Final Updates from Guam: Chartering Update and Women as Change Agents

I was thrilled to learn that the Guam Academy Charter School Council, headed by Chairwoman Rosa Palomo, recently voted to approve Guam’s first charter school for three more years. Congratulations to Guahan Academy Charter School (GACS)! It is always most difficult to be the first charter school, and they deserve the opportunity to continue to serve their 600 students. I only hope that the 300+ students on their waiting list will also find a charter school home soon.

During my visit, I also shared with the Guam Women’s Chamber of Commerce my observations of women as change agents. Chairwoman Rosa, and Chairwoman Fe Valencia-Ovalles of the Guahan Academy Board of Directors are two such change agents, among many others. They are making chartering happen.

In my life experience, I’ve found that the most successful change agents are those who are willing to take an extraordinary stand for change, and who are open to personal growth and generous listening.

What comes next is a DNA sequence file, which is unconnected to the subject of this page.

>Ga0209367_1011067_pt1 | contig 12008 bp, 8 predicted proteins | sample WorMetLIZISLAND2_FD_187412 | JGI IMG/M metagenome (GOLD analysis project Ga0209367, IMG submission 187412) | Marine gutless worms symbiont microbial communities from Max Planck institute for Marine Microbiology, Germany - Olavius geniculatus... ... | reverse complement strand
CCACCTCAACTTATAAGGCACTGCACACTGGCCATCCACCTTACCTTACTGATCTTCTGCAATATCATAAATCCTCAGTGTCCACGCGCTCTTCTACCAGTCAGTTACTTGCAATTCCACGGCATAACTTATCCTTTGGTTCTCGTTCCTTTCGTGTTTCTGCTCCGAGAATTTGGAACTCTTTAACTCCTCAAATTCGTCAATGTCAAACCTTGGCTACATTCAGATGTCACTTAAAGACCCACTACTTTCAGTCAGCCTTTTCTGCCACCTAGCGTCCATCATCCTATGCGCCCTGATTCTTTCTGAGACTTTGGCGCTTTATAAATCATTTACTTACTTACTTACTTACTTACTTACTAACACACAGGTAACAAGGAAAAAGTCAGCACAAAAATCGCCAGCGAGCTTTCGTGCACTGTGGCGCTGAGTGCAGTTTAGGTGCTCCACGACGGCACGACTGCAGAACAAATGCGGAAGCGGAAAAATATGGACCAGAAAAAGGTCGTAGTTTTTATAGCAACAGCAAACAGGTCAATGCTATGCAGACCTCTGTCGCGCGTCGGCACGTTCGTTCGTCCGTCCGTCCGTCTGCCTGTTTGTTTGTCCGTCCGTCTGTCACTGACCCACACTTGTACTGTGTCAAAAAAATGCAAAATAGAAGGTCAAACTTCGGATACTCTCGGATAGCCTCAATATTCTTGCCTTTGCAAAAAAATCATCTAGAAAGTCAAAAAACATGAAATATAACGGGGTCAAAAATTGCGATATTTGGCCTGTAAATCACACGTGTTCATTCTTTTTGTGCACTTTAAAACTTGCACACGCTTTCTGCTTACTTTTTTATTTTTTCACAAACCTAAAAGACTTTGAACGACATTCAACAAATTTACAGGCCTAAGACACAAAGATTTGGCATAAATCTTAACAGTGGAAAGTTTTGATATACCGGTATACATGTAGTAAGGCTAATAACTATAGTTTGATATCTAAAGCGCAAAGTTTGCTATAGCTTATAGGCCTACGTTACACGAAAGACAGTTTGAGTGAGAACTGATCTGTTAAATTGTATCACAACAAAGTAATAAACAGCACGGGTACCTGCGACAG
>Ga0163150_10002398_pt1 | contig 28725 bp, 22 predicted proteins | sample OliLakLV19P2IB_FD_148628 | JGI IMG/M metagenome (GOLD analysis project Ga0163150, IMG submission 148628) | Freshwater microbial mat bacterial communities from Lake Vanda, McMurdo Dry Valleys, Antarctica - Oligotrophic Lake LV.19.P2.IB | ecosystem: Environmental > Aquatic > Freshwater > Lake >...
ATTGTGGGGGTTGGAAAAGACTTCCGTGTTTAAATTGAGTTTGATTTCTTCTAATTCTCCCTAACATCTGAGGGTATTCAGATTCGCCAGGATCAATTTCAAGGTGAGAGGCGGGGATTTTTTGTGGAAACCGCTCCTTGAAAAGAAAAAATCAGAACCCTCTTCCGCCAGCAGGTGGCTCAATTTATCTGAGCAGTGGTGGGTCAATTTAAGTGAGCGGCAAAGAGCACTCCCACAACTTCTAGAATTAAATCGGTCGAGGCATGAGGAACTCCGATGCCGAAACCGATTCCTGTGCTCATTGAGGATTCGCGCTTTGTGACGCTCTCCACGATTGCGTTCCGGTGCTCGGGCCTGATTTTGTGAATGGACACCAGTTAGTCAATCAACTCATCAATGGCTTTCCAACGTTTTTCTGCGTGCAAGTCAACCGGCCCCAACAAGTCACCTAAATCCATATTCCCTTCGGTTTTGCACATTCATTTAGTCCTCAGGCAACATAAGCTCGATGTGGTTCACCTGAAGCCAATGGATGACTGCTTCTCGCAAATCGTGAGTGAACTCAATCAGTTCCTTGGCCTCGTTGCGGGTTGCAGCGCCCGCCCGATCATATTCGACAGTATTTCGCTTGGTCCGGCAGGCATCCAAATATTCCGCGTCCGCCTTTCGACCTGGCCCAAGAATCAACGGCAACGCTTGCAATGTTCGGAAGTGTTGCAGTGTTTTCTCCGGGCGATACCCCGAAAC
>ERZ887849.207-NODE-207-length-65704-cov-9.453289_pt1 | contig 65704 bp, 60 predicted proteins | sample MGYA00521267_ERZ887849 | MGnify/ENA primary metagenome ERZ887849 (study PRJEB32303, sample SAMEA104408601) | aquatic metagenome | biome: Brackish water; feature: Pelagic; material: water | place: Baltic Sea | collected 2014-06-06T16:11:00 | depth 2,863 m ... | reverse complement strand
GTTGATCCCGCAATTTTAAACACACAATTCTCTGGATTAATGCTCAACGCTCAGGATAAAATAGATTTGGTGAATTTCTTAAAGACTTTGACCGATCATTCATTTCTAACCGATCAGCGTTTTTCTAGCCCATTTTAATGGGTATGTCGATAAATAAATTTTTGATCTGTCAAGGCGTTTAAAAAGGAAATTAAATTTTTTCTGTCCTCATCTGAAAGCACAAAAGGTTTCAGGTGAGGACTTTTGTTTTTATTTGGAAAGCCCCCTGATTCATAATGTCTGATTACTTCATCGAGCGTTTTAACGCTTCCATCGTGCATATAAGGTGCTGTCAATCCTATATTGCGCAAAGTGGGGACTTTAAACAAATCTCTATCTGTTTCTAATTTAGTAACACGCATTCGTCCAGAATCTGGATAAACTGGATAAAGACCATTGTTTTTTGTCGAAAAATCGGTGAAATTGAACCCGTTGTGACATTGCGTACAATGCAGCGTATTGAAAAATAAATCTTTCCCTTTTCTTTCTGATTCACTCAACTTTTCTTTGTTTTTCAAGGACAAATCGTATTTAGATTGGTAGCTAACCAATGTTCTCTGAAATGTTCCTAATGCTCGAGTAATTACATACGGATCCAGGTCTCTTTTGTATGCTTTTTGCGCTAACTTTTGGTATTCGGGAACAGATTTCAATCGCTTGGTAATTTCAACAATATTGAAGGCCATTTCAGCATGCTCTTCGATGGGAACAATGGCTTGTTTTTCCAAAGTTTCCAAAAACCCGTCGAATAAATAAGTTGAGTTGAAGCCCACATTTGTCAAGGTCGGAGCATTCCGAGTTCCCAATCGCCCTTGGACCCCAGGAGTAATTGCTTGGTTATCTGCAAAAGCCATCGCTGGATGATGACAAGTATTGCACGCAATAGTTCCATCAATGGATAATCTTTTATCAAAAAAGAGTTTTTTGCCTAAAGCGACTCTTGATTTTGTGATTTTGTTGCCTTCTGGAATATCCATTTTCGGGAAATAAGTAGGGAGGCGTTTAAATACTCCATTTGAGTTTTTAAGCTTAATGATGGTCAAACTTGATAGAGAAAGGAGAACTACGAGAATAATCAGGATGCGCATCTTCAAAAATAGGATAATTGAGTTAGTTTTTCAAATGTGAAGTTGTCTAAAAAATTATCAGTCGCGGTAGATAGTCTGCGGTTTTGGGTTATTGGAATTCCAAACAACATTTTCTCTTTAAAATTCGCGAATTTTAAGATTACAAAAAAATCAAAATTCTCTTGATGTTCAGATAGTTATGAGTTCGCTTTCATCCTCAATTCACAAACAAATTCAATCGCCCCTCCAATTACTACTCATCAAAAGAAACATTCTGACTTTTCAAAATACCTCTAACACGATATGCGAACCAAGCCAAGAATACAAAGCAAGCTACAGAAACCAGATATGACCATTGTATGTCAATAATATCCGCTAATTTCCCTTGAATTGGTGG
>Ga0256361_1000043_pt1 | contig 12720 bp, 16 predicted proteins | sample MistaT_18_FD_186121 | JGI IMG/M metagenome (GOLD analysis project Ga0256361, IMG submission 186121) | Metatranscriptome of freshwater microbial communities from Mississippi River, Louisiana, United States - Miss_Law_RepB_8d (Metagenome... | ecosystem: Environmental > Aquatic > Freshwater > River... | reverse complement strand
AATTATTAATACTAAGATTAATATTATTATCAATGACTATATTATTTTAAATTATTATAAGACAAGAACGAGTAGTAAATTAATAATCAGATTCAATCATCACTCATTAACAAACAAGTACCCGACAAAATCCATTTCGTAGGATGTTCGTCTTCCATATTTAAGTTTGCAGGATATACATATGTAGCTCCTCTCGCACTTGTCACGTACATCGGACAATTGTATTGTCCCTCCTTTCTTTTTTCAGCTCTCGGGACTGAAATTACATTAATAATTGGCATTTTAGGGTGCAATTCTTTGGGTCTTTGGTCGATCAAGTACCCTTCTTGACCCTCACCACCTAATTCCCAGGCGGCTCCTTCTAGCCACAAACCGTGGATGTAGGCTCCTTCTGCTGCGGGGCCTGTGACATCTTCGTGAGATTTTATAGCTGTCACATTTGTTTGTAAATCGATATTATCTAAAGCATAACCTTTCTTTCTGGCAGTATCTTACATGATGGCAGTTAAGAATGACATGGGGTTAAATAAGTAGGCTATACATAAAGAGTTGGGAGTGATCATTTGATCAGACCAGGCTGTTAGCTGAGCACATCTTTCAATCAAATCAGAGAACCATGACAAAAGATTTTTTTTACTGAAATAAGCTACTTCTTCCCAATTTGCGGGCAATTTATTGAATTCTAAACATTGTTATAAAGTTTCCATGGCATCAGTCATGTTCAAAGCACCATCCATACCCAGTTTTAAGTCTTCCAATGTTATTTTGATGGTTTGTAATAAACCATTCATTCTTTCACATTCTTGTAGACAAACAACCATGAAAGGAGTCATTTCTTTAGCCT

Research has shown that women leaders in public service are usually motivated by issues. When women policymakers, for example, are committed to an issue, their authentic and persistent stand for change often win the day. In my own senate experience in the 90s, women senators of both parties worked together to increase investment in early childhood education as crime prevention, as opposed to just locking up more people in prisons. It was a huge sea change for us. What used to be “women’s” issues became everyone’s issues.

Research has also shown that women leaders are open to personal growth. This is not always easy. My first “360 review” by peers and team members as a new nonprofit executive was eye-opening for me, and set me on a personal development  path with coaching to become a better leader and better — more generous — listener.

Successful change agents in chartering and beyond are those who take an extraordinary stand for possibilities they believe in, yet learn through generous listening to value the points of view of others. That’s what I observed during my visit in Guam. It was so rewarding to see the leaders of all three stakeholders–the regulator, legislature, and school board — seek counsel about improving the chartering law and process. Now, they’ve gone beyond counsel. They’ve acted. Together.

Is it a coincidence that all three stakeholders are led by women? Congratulations to all.

(Pictured with me below are: Speaker Judith Won Pat (seated, left of me), Rosa Palomo, Chair, Council (seated, far left), Fe Valencia-Ovalles, Chair, Board of Trustees, Guahan Academy Charter School (standing, left), Senator Tina Rose Muna Barnes (seated, right of me), and students from GACS.)